Synonyms and other taxonomic changes
Anarta trifolii (Hufnagel, 1766)
Phalaena trifolii Hufnagel, 1766
* phylogenetic sequence #932826
Explanation of Names
TRIFOLII: probably a reference to the clover genus Trifolium, one of the larval food plants
Wingspan 30-40 mm (Covell, 1984).(1)
Forewing length 14-16 mm (Powell & Opler, 2009).(2)
Larva less than 3.5 cm (Wagner et al. 2011).(3)
Adult - forewing yellowish-brown to grayish; lines double, indistinct; most conspicuous markings are dark shading in lower half of reniform spot, and large W shape near middle of whitish subterminal line [described by Covell as "1-3 thin sharp wedges pointing inward from ST line"]; orbicular spot almost circular; claviform spot cone-shaped (may be dark in some specimens, pale in others); hindwing dirty whitish with blackish outer margin except for whitish patch at anal angle [adapted from description by Charles Covell].
Larva - body light green with dorsolateral line consisting of series of short dark streaks; ventrolateral line pinkish with dark spot in middle of each segment. Wagner describes it as having "endless varieties".
Throughout North America, including the far north (Alaska to Northwest Territories); may be absent from some southeastern states (e.g. South Carolina) but is recorded from Florida(4)
. Occurs worldwide in temperate zones.
Adults fly from May to October in the south, with presumably a much-restricted season in the far north (July and August?). Larvae present from June to September.
Larvae feed on more than 30 species of woody and herbaceous plants, including clover, several garden vegetables, sow-thistle, several plants in the mustard family, pigweed, lambs-quarters, various other weeds, elm, poplar.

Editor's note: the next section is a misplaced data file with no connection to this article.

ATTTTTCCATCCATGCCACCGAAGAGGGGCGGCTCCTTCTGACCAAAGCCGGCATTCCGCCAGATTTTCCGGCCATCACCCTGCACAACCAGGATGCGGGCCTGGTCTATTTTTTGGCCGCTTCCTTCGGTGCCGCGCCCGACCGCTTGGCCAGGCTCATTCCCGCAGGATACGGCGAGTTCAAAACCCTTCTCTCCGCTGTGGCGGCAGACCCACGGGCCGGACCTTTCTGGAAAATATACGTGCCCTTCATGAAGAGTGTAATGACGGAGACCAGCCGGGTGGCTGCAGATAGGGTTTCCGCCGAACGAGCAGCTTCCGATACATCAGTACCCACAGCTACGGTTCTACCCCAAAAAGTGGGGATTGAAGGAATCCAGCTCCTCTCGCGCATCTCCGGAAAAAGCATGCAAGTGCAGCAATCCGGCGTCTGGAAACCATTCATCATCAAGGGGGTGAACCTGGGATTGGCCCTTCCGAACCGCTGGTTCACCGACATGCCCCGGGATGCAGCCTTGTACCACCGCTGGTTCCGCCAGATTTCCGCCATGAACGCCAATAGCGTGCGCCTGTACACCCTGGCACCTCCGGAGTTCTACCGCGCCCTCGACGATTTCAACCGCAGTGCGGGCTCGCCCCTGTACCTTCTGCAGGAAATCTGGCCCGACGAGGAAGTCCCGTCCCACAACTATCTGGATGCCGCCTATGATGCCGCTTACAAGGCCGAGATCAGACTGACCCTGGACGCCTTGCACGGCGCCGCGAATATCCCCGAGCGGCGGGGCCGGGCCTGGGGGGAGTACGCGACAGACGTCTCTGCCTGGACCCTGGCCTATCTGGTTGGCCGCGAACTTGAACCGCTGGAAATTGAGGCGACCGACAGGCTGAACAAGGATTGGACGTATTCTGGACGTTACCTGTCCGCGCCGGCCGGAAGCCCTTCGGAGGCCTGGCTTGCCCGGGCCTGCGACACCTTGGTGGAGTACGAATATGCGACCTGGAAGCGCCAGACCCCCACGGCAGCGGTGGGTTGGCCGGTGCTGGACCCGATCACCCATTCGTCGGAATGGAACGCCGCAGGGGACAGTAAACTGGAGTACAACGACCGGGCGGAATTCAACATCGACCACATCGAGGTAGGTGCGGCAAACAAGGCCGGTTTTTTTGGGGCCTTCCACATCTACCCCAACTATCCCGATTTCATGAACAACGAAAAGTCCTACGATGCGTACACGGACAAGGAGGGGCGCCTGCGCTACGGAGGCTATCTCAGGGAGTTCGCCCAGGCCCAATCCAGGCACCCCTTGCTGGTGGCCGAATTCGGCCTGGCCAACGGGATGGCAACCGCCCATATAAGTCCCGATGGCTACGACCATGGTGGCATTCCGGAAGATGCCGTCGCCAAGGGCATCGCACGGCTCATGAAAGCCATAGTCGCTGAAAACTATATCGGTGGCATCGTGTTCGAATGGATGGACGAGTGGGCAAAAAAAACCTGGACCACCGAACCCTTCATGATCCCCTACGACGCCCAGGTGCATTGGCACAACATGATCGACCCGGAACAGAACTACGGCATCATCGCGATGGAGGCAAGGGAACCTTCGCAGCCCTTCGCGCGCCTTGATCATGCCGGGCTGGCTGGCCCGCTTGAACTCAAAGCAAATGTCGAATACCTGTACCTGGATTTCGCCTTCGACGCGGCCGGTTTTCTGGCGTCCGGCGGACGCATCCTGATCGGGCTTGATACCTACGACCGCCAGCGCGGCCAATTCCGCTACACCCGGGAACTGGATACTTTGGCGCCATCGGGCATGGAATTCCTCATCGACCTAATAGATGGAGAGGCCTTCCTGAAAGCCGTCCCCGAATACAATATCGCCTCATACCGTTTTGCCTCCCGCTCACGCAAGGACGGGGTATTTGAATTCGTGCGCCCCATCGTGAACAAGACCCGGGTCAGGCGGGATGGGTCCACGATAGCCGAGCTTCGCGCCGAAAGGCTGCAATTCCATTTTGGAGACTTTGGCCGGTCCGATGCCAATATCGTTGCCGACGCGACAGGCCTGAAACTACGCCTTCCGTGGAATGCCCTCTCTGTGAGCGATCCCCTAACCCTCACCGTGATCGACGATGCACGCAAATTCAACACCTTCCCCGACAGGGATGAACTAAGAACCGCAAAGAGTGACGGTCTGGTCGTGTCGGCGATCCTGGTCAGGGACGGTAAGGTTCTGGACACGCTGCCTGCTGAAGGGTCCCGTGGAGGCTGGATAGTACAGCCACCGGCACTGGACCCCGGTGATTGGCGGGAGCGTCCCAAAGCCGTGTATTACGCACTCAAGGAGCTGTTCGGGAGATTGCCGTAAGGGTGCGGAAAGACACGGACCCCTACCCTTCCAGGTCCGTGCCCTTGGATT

Overwinters as a pupa in the soil; eggs laid singly on underside of leaves in late spring and summer; newly-hatched caterpillars feed on underside of lower leaves, gradually moving up plant as they mature, causing damage during late June through early July and again from mid August through September; mature caterpillars burrow into topsoil to pupate.
Life cycle images:
eggs; newly hatched larva; older larvae; older larvae and pupa; adult
Recent observations on several European web sites suggest this species is becoming less common in the old world.
In the west, the most similar Discestra
species is probably The Mutant
), which has a more oblong orbicular spot and its forewing is more brownish/less yellowish (compare images
of both species at CBIF)
In the east, Apamea devastator
(Glassy Cutworm) is similar but lacks the W shape in the subterminal line (compare images
of both species at CBIF); also see Euxoa detersa
Caterpillar like the Verbena moth
) (Wagner et al. 2001)
Covell Jr., C. V. 1984. A field guide to moths of eastern North America. p.99, pl.21(3)
Powell, J. A. & P. A. Opler 2009. Moths of Western North America. University of California Press. pl.55.18m, p.302
Wagner, D. L., D. F. Schweitzer, J. B. Sullivan & R. C. Reardon 2011. Owlet caterpillars of eastern North America. Princeton University Press. p.491 (3)
distribution in Canada
list of provinces and territories (U. of Alberta, using CBIF data)